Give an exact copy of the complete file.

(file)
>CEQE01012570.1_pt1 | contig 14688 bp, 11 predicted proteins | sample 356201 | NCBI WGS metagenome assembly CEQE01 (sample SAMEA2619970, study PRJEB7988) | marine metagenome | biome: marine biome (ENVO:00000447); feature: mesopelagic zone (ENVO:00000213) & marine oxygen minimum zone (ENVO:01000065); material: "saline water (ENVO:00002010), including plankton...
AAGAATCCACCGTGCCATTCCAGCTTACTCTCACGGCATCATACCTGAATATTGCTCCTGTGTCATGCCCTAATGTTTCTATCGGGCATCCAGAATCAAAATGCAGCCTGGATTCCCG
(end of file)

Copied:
>CEQE01012570.1_pt1 | contig 14688 bp, 11 predicted proteins | sample 356201 | NCBI WGS metagenome assembly CEQE01 (sample SAMEA2619970, study PRJEB7988) | marine metagenome | biome: marine biome (ENVO:00000447); feature: mesopelagic zone (ENVO:00000213) & marine oxygen minimum zone (ENVO:01000065); material: "saline water (ENVO:00002010), including plankton...
AAGAATCCACCGTGCCATTCCAGCTTACTCTCACGGCATCATACCTGAATATTGCTCCTGTGTCATGCCCTAATGTTTCTATCGGGCATCCAGAATCAAAATGCAGCCTGGATTCCCG